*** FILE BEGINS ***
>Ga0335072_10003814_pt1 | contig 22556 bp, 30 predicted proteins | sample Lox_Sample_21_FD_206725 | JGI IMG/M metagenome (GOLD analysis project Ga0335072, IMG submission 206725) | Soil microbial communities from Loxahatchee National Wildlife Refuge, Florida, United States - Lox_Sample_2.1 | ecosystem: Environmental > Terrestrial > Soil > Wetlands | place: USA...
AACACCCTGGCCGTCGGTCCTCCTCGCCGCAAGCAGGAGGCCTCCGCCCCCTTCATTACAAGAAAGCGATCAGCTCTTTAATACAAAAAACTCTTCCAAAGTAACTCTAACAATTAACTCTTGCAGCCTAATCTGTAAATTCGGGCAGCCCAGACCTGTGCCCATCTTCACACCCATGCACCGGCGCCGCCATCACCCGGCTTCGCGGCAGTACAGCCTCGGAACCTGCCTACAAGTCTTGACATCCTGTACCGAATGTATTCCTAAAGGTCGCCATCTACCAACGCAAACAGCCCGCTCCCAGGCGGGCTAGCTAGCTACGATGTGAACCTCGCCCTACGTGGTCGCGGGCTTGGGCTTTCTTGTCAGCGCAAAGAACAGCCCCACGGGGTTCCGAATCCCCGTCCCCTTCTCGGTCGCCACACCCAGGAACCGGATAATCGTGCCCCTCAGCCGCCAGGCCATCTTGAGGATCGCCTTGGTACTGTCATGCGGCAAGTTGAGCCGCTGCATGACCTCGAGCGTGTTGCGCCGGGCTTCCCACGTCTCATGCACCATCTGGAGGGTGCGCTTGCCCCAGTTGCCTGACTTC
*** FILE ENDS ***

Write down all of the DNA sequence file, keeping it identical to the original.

>Ga0335072_10003814_pt1 | contig 22556 bp, 30 predicted proteins | sample Lox_Sample_21_FD_206725 | JGI IMG/M metagenome (GOLD analysis project Ga0335072, IMG submission 206725) | Soil microbial communities from Loxahatchee National Wildlife Refuge, Florida, United States - Lox_Sample_2.1 | ecosystem: Environmental > Terrestrial > Soil > Wetlands | place: USA...
AACACCCTGGCCGTCGGTCCTCCTCGCCGCAAGCAGGAGGCCTCCGCCCCCTTCATTACAAGAAAGCGATCAGCTCTTTAATACAAAAAACTCTTCCAAAGTAACTCTAACAATTAACTCTTGCAGCCTAATCTGTAAATTCGGGCAGCCCAGACCTGTGCCCATCTTCACACCCATGCACCGGCGCCGCCATCACCCGGCTTCGCGGCAGTACAGCCTCGGAACCTGCCTACAAGTCTTGACATCCTGTACCGAATGTATTCCTAAAGGTCGCCATCTACCAACGCAAACAGCCCGCTCCCAGGCGGGCTAGCTAGCTACGATGTGAACCTCGCCCTACGTGGTCGCGGGCTTGGGCTTTCTTGTCAGCGCAAAGAACAGCCCCACGGGGTTCCGAATCCCCGTCCCCTTCTCGGTCGCCACACCCAGGAACCGGATAATCGTGCCCCTCAGCCGCCAGGCCATCTTGAGGATCGCCTTGGTACTGTCATGCGGCAAGTTGAGCCGCTGCATGACCTCGAGCGTGTTGCGCCGGGCTTCCCACGTCTCATGCACCATCTGGAGGGTGCGCTTGCCCCAGTTGCCTGACTTC